16 Mar Artists: Stop Signing Deals Without A Lawyer! Here’s Why
As an entertainment lawyer, every week I get calls from artists asking if I can get them out of a bad deal, and every time I ask them the same question: “Why didn’t you call me before you signed?”
Just because you signed a bad deal or decided you no longer like the person on the other end of it, doesn’t automatically entitle you to walk away and recover your rights. It costs a lot more time, money and heartache to try to clean up a mess after-the-fact than to hire a lawyer to help prevent one in the first place.
I’ve heard every excuse as to why an artist didn’t hire a lawyer before they signed a deal, and today I’m going to debunk the most common ones.
“The other guy had a lawyer, so I didn’t think I needed one too.”
It’s very important to understand the other guy’s lawyer is not your lawyer! For example, consider when a record label offers an artist a record deal – the lawyer for the record label is not looking out for the artist’s best interests, but rather the best interests of the record label. Their lawyer’s job is also not to construct a “fair” deal (given that “fair” is a subjective term); instead, her job is to construct a deal that works best for her client. In fact, one strategy lawyers often employ is to skew an initial offer significantly in their client’s favor with the expectation that the deal points will be negotiated down. If an artist simply agrees to the first offer, he puts himself at an enormous disadvantage by waiving his right to legal counsel and failing to negotiate.
“The other guy and I were friends, so I never thought he’d try to screw me over.”
Altruism and capitalism rarely go together, and even though the entertainment industry has a “feel good” quality to it, the business side of it is no different than any other industry – everyone is out to get his or her own proverbial piece of the pie, to protect their own investments, and to secure the best position for themselves. No one is going to protect you except you and your lawyer! Unfortunately, it’s common for artists in particular to be misled by both well- and ill-intentioned people who convince the artists they can make their wildest dreams come true. My motto is always trust but verify, and one of the best ways to verify an offer is to hire a lawyer to scrutinize it for you.
“I couldn’t afford an attorney at the time.”
Consider the possibility that you can’t afford not to hire an attorney. If you think legal advice is expensive before signing a contract, wait until you see the price tag afterward when you’re trying to get out of it (assuming that’s even possible). There are many options for financing legal representation. For example, my firm offers monthly payment plans with a fifty percent down payment. Another approach is to ask the opposing party to cover your legal costs, and you can reimburse them from your future earnings under the deal. I also recommend all artists start a savings account as soon as possible for legal representation and other necessary costs of doing business. You have to spend money to make money, and legal advice is a good investment of your resources. Worst case scenario is you take out a loan or line of credit to finance legal advice, which may not be ideal, but it may be preferable to going it alone and risking your entire career.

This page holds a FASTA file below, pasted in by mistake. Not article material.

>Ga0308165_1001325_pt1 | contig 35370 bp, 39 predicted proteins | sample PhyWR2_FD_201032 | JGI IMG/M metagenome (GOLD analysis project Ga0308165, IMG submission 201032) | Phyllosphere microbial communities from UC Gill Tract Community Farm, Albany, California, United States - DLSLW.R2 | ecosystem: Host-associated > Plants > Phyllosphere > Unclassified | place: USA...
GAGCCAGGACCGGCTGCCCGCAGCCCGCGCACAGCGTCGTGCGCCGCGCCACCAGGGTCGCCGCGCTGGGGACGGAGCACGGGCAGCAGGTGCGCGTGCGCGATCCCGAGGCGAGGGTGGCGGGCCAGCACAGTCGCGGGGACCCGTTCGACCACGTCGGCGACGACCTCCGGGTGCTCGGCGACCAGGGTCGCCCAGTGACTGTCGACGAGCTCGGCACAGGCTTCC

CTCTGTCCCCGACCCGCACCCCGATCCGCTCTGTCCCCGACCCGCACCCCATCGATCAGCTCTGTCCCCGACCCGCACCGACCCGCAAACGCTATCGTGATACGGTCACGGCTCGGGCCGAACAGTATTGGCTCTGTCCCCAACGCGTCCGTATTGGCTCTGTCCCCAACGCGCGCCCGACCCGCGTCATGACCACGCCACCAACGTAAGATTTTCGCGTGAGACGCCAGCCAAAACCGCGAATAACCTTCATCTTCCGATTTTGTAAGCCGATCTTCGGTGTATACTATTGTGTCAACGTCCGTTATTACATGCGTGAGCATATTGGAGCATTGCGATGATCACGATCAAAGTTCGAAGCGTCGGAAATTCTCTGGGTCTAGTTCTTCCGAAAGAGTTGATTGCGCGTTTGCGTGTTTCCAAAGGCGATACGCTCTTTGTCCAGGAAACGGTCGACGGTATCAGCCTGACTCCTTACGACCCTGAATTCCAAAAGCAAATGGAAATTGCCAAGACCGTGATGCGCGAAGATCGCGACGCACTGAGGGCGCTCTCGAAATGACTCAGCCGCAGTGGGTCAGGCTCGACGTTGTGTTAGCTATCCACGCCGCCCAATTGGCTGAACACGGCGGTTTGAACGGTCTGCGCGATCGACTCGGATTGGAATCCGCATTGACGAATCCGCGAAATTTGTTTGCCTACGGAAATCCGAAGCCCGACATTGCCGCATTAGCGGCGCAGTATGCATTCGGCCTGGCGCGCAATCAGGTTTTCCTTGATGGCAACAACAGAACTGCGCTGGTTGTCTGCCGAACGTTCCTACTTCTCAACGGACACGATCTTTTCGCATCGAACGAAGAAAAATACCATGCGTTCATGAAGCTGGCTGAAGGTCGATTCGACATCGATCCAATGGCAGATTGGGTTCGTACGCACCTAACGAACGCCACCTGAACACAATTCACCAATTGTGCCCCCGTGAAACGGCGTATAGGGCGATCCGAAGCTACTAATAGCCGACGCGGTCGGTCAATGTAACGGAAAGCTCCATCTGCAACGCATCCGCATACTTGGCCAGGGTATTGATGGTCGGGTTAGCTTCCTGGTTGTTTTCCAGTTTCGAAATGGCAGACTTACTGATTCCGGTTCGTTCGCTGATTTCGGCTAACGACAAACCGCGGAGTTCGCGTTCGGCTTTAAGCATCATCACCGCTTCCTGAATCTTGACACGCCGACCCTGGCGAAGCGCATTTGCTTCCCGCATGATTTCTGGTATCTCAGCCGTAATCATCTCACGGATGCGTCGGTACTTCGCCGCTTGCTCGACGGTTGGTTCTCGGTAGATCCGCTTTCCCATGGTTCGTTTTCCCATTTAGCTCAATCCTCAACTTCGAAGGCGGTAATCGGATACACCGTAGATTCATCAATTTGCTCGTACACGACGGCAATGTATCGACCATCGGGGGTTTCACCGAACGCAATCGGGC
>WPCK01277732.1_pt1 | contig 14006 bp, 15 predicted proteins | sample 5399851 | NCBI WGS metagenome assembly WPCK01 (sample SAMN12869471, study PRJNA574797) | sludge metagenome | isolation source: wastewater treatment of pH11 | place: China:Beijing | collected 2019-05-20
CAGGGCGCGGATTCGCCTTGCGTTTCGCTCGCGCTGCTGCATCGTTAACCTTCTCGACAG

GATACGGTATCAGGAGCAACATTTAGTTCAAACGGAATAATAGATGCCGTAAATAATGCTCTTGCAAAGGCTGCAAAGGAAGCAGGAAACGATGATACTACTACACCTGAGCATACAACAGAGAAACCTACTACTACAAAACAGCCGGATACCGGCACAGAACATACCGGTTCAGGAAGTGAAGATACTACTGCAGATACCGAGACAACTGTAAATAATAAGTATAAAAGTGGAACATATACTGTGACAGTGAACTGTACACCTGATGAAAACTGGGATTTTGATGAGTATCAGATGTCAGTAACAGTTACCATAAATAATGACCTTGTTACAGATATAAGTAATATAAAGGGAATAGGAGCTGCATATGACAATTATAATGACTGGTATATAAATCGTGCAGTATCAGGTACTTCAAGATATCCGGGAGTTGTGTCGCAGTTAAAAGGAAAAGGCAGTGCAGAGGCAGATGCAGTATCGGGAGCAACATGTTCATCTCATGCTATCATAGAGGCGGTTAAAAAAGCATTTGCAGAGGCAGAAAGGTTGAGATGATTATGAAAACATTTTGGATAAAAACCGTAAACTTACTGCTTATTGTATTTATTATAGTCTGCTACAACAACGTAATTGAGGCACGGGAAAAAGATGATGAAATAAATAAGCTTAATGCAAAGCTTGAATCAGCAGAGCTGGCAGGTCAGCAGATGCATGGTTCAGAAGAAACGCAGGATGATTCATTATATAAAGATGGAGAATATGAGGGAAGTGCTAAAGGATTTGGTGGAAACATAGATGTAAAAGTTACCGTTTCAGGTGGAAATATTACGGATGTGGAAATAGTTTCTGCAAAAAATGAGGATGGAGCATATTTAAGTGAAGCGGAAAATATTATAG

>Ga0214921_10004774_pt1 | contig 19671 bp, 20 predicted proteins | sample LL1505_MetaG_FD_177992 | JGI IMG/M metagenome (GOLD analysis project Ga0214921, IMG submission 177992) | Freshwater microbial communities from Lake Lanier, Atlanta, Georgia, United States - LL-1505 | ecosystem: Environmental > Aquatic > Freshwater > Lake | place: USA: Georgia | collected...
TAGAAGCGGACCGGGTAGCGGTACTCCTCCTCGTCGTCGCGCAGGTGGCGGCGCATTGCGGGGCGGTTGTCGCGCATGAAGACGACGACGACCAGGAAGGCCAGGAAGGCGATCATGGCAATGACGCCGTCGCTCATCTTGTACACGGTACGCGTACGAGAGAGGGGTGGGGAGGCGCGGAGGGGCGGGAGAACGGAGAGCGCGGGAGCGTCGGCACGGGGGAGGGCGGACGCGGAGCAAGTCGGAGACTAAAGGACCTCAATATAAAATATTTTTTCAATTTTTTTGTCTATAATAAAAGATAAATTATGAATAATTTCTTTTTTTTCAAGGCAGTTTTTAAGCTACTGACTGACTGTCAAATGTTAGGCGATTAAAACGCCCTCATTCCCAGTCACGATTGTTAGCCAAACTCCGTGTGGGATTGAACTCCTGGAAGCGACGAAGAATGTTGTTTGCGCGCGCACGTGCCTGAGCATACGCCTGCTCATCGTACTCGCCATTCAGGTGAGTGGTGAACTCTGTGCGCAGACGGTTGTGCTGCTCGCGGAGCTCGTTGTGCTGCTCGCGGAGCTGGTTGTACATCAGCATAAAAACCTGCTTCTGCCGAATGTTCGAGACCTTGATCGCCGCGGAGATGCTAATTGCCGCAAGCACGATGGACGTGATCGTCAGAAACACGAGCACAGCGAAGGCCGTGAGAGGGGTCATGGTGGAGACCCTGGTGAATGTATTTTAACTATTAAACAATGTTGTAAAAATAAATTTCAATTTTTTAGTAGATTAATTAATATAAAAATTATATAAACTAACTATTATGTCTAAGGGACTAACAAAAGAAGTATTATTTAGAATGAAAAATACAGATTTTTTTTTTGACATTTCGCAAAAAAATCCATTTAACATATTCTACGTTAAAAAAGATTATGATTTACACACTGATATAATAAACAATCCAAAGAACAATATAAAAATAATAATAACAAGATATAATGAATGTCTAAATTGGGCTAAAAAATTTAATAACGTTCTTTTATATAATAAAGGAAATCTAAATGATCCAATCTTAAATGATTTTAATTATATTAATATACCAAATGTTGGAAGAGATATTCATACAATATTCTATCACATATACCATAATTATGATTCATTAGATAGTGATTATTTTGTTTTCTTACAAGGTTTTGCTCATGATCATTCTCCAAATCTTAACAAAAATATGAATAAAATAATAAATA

“They told me the contract was standard and non-negotiable, and they needed an answer right away.”
Generally speaking, there’s no such thing as a standard or non-negotiable deal in the entertainment industry, nor should any contract ever be signed under pressure. Any contract worth entering into can wait for you to consult with an attorney first. Every contract I work on is carefully tailored to each individual client’s needs, so there’s really no “one size fits all.” If anyone ever tries to intimidate you into signing a deal quickly, or is unwilling to negotiate, that’s probably a sign you shouldn’t work with that person.
“I didn’t want to scare the other person by hiring a lawyer.”
Hiring an entertainment lawyer is never a bad thing – it’s a sign that you’re a professional to be taken seriously and not to be taken advantage of. Any respectable professional in the entertainment industry will not only not object to you hiring a lawyer, they will expect you to. And they’ll respect you for it. Also, chances are, if the other party offers you a contract, they probably hired a lawyer to draft it for them (hopefully they did!), so why shouldn’t you hire a lawyer to review it?
When it comes to contracts, an entertainment lawyer’s job is really two-fold: (1) to help the client understand the offer and (2) to help the client negotiate the offer. And sometimes it’s not just what’s in the contract you have to worry about, but what’s not in the contract! A lawyer who specializes in entertainment industry contracts will have the knowledge and experience to know what to look for and how to help an artist get the best deal possible.
Beth B. Moore, Esq. is an entertainment lawyer at The Beth B. Moore Law Firm based in Atlanta, Georgia. Beth specializes in copyrights, trademarks, contracts, and general business consultation for clients who work in music, film, television, theater, gaming, literature, web development and other creative arts industries. You can reach Attorney Moore at firstname.lastname@example.org.